A life after addiction is achievable, as long as people are willing to do what’s necessary to make that life become reality. One way to do that is to go through a 12 step program, such as Alcohol Anonymous or Narcotics Anonymous. There are some strong advantages to going to a 12 step program, and we’ll cover them in this article.
First and foremost, you’re immediately placed into an understanding community. Gone are the days of trying to convince friends and family that you deserve worth as a person. If they can’t see it or if they’re dealing with addiction issues themselves, you can go a better network of people that are committed to supporting you. These programs are often free, run on donations only. So there’s no cost barrier keeping you from the support you need.
Second, there’s a time tested framework in place. There is a rulebook that guides all of the meetings, so everyone tends to stay on task. Can you really say that you would do better on your own, with no real support? Probably not. When you go to a meeting, you know that you’re going at the same time every week. You get to know people that aren’t judging you because of the decisions that you used to make.
Finally, there’s a sense of real community. Just because you don’t have to see these people outside of the meeting group doesn’t mean that they aren’t going to try to reach out and talk to you. We’ve seen cases where people went to AA and found new people to spend time with. When you first get done with your drug of choice, chances are good that the people that you used to socialize with aren’t going to be interested. After all, you left something that they’re not willing to leave just yet, so there is going to be some animosity there. That’s part of the process.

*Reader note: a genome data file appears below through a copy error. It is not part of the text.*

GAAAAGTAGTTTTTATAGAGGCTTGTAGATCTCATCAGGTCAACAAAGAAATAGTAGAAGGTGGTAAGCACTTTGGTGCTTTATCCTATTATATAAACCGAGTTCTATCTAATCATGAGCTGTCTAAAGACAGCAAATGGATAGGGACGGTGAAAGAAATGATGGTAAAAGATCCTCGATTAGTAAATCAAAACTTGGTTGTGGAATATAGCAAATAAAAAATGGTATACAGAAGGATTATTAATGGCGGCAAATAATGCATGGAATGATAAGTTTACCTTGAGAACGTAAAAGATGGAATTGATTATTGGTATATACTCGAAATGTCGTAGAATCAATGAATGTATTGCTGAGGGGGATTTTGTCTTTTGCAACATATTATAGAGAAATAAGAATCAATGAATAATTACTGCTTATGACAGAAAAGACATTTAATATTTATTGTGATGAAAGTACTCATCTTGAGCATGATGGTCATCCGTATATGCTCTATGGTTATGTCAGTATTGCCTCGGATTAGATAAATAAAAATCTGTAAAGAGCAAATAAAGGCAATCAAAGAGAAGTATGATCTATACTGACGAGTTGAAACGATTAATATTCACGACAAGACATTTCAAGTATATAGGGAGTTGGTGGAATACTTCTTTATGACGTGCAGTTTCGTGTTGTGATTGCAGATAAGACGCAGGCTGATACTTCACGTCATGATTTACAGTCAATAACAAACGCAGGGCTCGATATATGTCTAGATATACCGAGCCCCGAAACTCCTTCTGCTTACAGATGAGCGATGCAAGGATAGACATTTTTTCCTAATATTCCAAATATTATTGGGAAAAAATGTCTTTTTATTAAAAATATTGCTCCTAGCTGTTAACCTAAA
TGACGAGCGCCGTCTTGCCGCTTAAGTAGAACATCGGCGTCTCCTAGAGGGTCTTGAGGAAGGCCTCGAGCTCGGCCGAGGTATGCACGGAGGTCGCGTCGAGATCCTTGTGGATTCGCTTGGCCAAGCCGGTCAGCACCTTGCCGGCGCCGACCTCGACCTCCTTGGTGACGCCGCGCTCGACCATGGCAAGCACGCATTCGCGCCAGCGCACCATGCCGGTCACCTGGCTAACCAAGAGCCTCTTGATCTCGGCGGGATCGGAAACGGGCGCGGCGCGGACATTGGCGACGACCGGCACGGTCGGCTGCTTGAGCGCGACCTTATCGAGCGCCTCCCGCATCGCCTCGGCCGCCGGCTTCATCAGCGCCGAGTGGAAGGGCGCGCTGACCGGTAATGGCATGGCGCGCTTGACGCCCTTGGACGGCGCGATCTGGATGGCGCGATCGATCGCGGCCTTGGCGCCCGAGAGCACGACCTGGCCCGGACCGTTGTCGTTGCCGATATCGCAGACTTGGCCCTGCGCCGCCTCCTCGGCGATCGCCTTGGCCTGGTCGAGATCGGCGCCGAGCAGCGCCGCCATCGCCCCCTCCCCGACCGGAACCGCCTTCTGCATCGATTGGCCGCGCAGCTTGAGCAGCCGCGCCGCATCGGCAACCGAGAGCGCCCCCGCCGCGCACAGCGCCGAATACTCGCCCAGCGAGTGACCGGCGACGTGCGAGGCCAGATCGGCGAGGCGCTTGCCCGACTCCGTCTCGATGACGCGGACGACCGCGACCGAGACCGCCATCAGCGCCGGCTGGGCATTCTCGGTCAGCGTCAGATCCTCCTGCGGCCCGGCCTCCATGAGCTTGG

But when you make new friends, you can engage in sober activities that will help you stay on track. There is a strong tradition of anonymity involved as well. No one will say that you’re in AA or NA or any other 12 step program. This means that if you see them at the store, they’ll simply make up a story about how they met you. This gives you the chance to start over without people making judgments about your life.
The air of anonymity is incredible, because it gives you space to sort things out freely. You don’t have to worry about your employer finding out that you have substance abuse issues. Even if your active boss is there at an AA meeting, neither one of you can disclose this information. It’s a protected space for everyone.
Some people think that if you’re from a certain socioeconomic group, you aren’t going to fall victim to substance abuse issues. This isn’t the case at all. There are drug issues plaguing people from all walks of life. Make sure that you think things through as you make your first steps out of addiction. A twelve step program has plenty of amazing benefits…but they all start with your active participation.
It is going to feel a little weird when you first start going to these groups. After all, you don’t know anyone. Maybe you’re still in denial about your problems. But no matter what, you’re going to have to make the decision to move on. It’s what you do after you stop abusing drugs and alcohol that makes all the difference. Be safe!